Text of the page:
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Of Crawford, drugs, guns, and certificates of no record

Mar 13, 2009 Of Crawford, drugs, guns, and certificates of no record

On March 12, 2009, the Washington, D.C., Court of Appeals reversed a drug felony conviction, after reaffirming that drug chemist reports are testimonial hearsay under Crawford v. Washington, 541 U.S. 36 (2004). Millard v; U.S., ___ A.2d __ (D.C., March 12, 2009). The appellate court also reversed Millard’s conviction for possessing a handgun, having found a real risk that the jury may have found guilt for the handgun based on the potential relationship between the gun and inadmissible — yet admitted — drugs.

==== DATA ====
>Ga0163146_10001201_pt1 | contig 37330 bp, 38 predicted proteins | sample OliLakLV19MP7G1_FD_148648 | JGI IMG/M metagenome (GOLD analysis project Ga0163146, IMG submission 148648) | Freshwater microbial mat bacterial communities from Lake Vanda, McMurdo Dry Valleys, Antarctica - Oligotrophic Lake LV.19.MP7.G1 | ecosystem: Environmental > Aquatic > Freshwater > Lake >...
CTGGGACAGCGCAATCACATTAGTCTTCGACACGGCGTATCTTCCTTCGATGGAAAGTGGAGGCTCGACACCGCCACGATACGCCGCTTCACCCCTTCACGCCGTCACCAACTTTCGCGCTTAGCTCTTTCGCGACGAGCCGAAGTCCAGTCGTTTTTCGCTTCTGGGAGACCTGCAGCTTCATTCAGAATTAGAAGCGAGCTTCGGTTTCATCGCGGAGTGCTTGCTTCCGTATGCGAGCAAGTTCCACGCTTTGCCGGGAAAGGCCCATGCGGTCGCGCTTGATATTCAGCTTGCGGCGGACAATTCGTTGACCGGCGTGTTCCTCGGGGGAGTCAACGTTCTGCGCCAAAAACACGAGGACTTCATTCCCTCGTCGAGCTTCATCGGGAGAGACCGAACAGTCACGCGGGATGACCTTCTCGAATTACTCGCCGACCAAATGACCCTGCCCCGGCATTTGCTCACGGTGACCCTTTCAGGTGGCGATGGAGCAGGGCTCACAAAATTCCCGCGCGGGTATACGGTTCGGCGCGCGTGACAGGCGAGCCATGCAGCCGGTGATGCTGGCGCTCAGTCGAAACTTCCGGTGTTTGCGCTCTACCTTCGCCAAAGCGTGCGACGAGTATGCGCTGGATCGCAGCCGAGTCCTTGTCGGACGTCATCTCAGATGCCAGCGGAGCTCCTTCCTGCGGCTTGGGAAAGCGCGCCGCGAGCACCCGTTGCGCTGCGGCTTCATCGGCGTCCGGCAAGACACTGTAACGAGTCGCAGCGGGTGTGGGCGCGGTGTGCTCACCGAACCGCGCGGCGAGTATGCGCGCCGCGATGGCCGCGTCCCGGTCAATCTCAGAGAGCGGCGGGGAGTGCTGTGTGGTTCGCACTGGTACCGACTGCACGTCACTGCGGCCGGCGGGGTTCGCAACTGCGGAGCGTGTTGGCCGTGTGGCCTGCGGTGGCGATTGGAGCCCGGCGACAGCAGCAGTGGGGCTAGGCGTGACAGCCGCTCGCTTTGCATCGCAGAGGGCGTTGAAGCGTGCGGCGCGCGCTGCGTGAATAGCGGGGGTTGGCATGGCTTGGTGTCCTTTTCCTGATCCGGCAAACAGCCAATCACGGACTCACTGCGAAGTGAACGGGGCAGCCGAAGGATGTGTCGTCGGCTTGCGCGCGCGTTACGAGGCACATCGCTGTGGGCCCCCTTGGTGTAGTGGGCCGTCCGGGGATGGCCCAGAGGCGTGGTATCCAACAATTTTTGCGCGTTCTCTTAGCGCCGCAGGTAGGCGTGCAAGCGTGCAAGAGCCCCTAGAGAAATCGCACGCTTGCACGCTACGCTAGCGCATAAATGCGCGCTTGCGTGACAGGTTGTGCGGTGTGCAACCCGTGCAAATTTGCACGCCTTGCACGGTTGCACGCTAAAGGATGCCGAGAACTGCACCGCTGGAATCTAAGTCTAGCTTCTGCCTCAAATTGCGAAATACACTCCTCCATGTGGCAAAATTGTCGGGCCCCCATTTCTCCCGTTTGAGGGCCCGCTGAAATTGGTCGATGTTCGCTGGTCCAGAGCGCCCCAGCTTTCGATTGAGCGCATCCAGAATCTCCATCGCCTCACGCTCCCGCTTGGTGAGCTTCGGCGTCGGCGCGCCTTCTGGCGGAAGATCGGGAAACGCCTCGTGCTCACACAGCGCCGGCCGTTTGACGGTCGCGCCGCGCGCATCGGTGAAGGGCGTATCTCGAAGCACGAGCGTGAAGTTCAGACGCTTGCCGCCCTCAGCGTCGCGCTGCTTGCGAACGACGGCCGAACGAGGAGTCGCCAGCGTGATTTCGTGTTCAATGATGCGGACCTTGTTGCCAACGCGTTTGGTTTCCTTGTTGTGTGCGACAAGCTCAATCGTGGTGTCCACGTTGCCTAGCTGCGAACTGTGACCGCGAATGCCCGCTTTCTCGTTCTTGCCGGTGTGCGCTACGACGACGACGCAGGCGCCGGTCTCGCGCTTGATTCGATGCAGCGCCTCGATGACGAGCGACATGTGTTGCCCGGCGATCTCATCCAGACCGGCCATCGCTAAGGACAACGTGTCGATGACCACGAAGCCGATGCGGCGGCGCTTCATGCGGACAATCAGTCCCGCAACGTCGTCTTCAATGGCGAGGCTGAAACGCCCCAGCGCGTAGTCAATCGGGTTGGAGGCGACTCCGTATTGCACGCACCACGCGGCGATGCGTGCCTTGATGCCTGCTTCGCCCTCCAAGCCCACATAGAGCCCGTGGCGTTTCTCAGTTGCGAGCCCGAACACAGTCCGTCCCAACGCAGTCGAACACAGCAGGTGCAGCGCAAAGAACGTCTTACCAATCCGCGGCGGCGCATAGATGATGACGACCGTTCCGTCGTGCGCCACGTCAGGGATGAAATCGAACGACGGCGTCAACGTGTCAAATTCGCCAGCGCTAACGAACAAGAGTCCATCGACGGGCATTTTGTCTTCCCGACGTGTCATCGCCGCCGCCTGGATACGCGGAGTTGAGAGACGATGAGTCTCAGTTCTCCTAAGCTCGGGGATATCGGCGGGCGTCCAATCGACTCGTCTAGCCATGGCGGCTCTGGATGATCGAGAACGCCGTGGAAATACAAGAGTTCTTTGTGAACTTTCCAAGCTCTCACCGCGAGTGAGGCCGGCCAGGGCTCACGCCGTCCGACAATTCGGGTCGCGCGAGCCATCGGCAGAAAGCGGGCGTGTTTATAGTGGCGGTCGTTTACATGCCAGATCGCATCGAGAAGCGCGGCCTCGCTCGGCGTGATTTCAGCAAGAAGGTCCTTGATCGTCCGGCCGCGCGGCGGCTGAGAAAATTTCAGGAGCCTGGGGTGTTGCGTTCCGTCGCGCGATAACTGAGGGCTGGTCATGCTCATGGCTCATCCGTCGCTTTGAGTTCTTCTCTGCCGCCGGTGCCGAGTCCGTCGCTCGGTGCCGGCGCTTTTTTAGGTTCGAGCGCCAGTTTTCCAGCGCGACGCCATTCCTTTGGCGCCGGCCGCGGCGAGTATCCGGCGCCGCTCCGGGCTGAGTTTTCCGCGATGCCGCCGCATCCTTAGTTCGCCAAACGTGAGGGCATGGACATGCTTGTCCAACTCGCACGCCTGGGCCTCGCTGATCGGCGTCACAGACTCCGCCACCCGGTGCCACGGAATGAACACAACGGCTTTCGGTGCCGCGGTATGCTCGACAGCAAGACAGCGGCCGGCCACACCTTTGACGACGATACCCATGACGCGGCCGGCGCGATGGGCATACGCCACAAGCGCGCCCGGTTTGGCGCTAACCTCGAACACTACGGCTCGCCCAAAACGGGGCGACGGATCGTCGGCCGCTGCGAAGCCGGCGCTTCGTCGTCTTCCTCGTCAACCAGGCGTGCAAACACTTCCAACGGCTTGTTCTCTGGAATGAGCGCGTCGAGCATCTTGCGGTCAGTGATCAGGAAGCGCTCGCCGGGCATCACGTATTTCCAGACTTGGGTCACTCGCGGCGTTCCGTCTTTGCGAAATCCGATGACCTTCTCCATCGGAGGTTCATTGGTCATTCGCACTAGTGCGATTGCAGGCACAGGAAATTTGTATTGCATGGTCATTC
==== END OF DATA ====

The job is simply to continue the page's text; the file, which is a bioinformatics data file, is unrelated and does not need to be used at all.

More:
In any event, the appellate court joined the growing line of courts that find certificates of no record (“CNR”) — offered into evidence here to show the handgun was not registered  — to be non-testmonial even when the custodian of the records does not testify. With the already-argued Melendez case, we shall see in this Supreme Court term the Court’s further interpretation of Crawford.

ADDENDUM: Thanks to my colleague Steve Levin for forwarding Millard to me. Because of the slower frequency of D.C.-issued appellate criminal law opinions than in neighboring Maryland, I sometimes only check D.C. opinions every other day, but I certainly check them prior to any trial in D.C.

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